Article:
Featured Tutorial: Backwards is The Way Forward

Sheepdog trainer Andy Nickless walking backwards as his dog brings the sheep up to him steadily

This deceptively simple but significant lesson can pay dividends in improved performance of your dog.

As soon as your dog’s working around the sheep, and under some sort of control, this simple exercise gives you the opportunity to improve the dog’s stop, flanks, and working distance – all at once.

Backwards is the Way Forward revisits Tess and her training. Tess was a strong and determined dog, with loads of potential, but we needed to harness her enthusiasm and create a working partnership with her before she could make progress. In this tutorial you’ll see a training session where Andy puts this deceptively simple exercise into practice. 

You won’t need vast acres or even a training ring for your “backwards” training sessions, but eyes in the back of your head would definitely help! When you’re both ready for something more advanced the follow-up, Back to Forwards, will show what you and your dog can learn when you turn around and look where you’re going.

To watch the online tutorials you’ll need to be logged in as a paid member

Featured tutorial – The Stop (Part 3)

Some sheepdogs stay on their feet, rather than lie down, when they stop

A huge thank you to the subscriber who let us know they were having problems running Part Three of our Stopping the Dog tutorial.

The entire tutorial has been taken apart and put back together again, and not only is it up and running as it should be, we think it’s better than ever. So if you’ve tried to watch it and couldn’t, or haven’t looked at the Stopping the Dog series yet, we recommend you check it out.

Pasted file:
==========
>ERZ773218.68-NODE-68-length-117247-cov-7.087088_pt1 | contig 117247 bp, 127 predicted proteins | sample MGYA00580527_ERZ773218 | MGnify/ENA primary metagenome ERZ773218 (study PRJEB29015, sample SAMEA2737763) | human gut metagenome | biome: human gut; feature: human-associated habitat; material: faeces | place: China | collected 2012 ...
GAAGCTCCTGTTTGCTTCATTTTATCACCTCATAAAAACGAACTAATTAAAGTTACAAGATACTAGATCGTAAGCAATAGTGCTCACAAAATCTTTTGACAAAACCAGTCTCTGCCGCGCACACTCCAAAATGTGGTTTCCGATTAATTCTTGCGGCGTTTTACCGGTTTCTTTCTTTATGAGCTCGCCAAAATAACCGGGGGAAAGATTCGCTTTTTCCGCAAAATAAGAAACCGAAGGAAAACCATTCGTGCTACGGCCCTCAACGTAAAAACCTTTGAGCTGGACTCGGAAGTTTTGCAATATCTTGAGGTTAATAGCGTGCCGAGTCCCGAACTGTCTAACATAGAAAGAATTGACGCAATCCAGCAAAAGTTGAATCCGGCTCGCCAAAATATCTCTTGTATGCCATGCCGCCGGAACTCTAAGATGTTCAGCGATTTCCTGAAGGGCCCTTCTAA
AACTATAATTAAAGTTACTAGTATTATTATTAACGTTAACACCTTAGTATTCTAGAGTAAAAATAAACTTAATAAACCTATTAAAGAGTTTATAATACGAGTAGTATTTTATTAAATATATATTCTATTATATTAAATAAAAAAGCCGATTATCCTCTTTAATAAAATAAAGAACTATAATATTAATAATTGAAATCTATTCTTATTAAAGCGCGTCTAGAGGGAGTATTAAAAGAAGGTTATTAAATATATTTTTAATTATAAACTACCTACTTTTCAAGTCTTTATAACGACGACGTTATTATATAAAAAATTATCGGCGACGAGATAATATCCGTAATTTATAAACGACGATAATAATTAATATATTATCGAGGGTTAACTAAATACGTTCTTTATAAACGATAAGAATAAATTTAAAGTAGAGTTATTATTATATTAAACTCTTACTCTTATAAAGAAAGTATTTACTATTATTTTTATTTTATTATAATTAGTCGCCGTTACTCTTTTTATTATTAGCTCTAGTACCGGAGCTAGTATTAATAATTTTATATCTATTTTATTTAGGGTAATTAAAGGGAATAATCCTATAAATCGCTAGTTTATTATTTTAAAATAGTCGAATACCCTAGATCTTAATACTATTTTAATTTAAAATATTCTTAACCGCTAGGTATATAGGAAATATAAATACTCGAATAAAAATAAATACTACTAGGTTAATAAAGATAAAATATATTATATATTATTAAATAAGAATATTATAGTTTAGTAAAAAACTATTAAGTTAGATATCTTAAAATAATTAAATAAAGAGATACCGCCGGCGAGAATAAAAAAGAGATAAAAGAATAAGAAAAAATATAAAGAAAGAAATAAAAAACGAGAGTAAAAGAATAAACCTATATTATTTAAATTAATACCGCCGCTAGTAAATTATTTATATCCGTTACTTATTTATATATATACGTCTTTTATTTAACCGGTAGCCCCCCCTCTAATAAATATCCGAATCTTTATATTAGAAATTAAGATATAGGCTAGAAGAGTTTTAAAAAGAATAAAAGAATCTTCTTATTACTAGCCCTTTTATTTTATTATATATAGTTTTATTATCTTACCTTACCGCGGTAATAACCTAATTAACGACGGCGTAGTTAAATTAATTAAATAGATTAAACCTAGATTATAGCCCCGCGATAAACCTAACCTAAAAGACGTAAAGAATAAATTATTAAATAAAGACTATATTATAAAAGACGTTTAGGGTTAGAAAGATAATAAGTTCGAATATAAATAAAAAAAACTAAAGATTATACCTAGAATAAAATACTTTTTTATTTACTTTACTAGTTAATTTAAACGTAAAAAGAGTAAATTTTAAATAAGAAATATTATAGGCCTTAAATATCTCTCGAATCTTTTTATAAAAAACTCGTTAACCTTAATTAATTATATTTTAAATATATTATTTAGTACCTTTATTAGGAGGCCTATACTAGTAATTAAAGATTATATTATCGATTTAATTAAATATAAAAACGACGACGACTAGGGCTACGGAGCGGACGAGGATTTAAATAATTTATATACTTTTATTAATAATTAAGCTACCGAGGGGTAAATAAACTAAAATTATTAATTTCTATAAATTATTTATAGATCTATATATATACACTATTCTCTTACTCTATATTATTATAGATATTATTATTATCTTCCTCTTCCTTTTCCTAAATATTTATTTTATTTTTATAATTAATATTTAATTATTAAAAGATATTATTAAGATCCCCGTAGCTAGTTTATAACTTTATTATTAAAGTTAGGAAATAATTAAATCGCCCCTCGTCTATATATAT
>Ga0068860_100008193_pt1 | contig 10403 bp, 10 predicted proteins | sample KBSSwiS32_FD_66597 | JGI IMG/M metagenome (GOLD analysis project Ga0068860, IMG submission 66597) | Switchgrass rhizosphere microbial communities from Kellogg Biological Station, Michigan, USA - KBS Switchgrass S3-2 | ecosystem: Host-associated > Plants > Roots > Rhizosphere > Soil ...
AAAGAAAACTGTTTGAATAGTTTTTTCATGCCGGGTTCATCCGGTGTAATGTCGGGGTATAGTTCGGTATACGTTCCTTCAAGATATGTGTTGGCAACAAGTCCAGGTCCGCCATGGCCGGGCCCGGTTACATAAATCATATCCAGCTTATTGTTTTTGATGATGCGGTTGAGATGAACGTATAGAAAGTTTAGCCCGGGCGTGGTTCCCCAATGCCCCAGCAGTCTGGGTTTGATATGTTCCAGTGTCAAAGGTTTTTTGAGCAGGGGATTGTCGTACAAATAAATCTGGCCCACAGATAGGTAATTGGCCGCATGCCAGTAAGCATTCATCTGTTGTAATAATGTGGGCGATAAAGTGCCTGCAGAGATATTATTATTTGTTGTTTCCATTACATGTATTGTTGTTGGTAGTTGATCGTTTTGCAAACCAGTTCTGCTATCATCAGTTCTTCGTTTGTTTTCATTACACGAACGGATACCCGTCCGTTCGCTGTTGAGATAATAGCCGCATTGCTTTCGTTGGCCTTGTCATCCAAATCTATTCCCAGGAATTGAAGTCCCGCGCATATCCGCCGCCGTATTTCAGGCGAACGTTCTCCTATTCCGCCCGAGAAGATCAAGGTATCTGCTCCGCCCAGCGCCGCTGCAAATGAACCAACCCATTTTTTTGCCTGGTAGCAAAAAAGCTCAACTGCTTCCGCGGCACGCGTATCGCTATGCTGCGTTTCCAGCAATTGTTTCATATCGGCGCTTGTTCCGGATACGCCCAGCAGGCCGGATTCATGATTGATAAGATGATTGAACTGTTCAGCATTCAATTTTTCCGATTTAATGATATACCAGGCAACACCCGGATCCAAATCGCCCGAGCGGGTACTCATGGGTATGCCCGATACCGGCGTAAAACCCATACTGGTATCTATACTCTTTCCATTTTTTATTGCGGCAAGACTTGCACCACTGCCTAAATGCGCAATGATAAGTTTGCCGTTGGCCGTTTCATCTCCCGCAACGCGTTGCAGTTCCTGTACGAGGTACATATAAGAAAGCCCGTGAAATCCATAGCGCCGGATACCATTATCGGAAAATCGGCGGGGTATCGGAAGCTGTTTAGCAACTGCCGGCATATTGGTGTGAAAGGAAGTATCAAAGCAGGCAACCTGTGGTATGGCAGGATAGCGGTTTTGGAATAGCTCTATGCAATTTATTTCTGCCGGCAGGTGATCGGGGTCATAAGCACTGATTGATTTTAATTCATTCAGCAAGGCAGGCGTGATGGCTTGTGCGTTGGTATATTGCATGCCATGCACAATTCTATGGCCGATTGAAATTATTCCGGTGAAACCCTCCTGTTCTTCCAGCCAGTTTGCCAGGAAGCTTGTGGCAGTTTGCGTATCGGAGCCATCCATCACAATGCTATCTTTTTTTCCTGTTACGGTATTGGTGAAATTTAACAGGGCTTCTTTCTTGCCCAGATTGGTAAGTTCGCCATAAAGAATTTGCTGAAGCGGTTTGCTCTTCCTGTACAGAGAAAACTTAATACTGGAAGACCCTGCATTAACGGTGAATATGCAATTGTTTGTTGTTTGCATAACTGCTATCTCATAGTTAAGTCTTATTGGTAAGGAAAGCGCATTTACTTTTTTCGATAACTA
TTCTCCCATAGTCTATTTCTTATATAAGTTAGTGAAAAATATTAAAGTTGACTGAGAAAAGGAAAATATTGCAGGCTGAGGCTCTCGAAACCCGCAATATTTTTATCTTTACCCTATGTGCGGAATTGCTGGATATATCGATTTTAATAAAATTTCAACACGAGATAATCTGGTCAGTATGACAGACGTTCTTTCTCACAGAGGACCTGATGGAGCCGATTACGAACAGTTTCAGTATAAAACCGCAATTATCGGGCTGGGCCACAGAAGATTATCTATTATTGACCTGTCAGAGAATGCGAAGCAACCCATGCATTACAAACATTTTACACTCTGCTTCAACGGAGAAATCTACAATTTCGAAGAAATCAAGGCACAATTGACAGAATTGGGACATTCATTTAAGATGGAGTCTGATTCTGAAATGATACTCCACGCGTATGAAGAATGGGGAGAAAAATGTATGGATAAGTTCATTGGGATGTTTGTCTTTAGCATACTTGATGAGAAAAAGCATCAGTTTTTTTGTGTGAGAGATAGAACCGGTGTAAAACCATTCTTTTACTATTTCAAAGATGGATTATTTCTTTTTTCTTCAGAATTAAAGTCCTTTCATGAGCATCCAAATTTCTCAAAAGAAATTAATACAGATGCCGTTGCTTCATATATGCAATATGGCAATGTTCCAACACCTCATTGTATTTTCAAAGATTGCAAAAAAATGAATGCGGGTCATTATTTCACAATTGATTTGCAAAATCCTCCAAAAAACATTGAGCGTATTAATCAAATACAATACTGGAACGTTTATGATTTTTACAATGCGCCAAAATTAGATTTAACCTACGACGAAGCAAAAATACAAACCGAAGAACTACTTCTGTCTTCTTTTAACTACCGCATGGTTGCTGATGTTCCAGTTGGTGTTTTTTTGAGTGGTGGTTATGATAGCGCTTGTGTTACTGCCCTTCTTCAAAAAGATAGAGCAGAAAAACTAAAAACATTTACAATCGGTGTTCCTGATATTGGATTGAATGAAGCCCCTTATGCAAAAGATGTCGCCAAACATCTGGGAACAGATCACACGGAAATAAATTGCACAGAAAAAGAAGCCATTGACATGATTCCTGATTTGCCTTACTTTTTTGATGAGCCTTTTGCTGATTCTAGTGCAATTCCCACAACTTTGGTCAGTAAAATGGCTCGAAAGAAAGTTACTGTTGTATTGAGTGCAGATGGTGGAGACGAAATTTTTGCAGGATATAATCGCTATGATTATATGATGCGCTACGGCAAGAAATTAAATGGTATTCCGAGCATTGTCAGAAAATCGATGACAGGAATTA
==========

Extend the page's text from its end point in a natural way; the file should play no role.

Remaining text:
Achieving a good Stop can involve many other aspects of your dog’s training, and will be affected by his character and, possibly, yours too.

In Stopping the Dog Part 3 you’ll see:

  • The importance of balancing control of the dog with protecting the dog’s confidence
  • Modifying your approach to match the various characteristics of the dog (if it’s aggressive, sticky, shy etc.) and matching the intensity of training with the sensitivity of the dog
  • Coping with a dog that won’t stop
  • There are good and bad times to attempt to stop the dog. Learn how to judge an opportunity, or when there’s no way the dog will stop
  • The benefits of keeping a dog in place once you’ve stopped it – and why you need to let it go again
  • The importance of the tone of your voice
  • How to DELIVER your commands for best effect
  • The importance of preventing boredom by setting yourself and the dog simple tasks, rather than just repetitive training (though that’s important too)

The Stop can be a big problem for many new or inexperienced handlers (and sometimes, even the experienced ones) but understanding why it isn’t working for you and your dog can often lead the way to improved work all round. 

Featured tutorial – Driving

The Driving tutorials are among our most popular videos, tackling a subject that many handlers – and dogs – find challenging.